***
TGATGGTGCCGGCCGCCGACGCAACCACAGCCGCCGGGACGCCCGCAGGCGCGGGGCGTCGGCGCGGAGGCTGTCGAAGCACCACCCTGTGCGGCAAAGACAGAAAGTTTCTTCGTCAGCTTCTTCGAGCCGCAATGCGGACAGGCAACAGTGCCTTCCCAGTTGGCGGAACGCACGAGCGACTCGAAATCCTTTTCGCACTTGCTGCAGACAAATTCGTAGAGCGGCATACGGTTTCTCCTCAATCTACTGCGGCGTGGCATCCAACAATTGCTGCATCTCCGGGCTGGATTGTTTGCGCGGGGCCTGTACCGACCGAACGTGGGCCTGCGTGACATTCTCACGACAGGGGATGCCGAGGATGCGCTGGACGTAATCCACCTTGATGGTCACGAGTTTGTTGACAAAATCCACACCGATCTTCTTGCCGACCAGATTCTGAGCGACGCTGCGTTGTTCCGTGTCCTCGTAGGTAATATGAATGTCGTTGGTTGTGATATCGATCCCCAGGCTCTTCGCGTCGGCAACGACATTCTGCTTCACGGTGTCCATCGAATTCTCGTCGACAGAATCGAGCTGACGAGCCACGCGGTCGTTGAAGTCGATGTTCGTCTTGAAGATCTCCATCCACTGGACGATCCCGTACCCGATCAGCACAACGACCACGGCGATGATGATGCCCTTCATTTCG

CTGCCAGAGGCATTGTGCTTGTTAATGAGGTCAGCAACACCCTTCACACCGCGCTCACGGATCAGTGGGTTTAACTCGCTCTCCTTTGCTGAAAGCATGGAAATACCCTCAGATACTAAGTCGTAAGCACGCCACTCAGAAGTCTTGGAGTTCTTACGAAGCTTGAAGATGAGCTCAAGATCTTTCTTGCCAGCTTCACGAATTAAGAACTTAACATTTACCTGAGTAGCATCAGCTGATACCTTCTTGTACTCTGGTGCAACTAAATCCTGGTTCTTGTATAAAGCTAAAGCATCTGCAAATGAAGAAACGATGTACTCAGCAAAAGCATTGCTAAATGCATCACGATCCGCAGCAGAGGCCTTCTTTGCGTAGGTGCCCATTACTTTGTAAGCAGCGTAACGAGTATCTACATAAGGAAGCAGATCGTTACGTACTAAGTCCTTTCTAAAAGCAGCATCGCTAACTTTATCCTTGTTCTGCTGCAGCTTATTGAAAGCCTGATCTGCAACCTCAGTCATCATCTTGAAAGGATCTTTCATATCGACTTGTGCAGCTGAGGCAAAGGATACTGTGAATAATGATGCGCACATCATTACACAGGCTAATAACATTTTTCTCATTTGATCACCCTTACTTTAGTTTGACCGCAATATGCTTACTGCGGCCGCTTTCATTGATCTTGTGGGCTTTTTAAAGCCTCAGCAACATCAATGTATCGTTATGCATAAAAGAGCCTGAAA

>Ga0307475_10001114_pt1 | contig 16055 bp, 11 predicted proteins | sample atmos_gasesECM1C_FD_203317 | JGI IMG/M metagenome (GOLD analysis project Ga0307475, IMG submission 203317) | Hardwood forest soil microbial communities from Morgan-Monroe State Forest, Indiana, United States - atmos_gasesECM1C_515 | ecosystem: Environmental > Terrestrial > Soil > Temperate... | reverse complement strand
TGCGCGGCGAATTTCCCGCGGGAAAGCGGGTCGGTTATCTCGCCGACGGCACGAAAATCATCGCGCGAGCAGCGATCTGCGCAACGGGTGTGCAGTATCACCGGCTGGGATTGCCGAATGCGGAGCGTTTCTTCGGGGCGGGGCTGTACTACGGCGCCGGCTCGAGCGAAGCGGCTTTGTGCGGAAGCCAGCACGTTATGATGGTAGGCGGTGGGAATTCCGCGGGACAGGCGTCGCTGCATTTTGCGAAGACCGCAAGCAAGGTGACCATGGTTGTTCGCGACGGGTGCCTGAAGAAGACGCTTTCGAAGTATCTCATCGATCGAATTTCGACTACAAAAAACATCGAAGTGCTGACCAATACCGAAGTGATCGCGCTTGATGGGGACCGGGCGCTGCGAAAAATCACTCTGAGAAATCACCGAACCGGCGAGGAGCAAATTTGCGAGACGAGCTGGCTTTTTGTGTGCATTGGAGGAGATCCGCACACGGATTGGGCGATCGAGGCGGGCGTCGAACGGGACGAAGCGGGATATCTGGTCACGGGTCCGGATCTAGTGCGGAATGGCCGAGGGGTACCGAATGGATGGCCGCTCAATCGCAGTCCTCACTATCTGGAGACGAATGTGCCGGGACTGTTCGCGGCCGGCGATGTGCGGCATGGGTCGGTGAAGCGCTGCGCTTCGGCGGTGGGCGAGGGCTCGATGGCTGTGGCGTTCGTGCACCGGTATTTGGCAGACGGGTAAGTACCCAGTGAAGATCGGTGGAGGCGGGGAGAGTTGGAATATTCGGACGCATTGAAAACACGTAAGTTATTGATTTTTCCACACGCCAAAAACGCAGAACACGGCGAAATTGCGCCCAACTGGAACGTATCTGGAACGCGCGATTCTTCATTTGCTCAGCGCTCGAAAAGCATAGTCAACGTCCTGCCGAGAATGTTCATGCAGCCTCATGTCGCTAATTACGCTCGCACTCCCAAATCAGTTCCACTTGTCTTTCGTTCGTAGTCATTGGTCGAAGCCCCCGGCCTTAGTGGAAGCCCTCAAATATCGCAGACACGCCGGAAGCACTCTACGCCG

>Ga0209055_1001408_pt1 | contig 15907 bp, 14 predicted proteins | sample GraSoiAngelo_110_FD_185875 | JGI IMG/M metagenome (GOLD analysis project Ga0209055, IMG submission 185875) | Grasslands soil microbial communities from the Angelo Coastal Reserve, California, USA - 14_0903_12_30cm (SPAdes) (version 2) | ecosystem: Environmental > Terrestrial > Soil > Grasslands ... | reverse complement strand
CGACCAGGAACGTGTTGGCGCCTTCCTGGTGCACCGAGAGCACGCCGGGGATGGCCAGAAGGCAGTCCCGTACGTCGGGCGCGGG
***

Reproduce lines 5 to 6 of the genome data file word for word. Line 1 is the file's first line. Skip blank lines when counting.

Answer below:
>Ga0209055_1001408_pt1 | contig 15907 bp, 14 predicted proteins | sample GraSoiAngelo_110_FD_185875 | JGI IMG/M metagenome (GOLD analysis project Ga0209055, IMG submission 185875) | Grasslands soil microbial communities from the Angelo Coastal Reserve, California, USA - 14_0903_12_30cm (SPAdes) (version 2) | ecosystem: Environmental > Terrestrial > Soil > Grasslands ... | reverse complement strand
CGACCAGGAACGTGTTGGCGCCTTCCTGGTGCACCGAGAGCACGCCGGGGATGGCCAGAAGGCAGTCCCGTACGTCGGGCGCGGG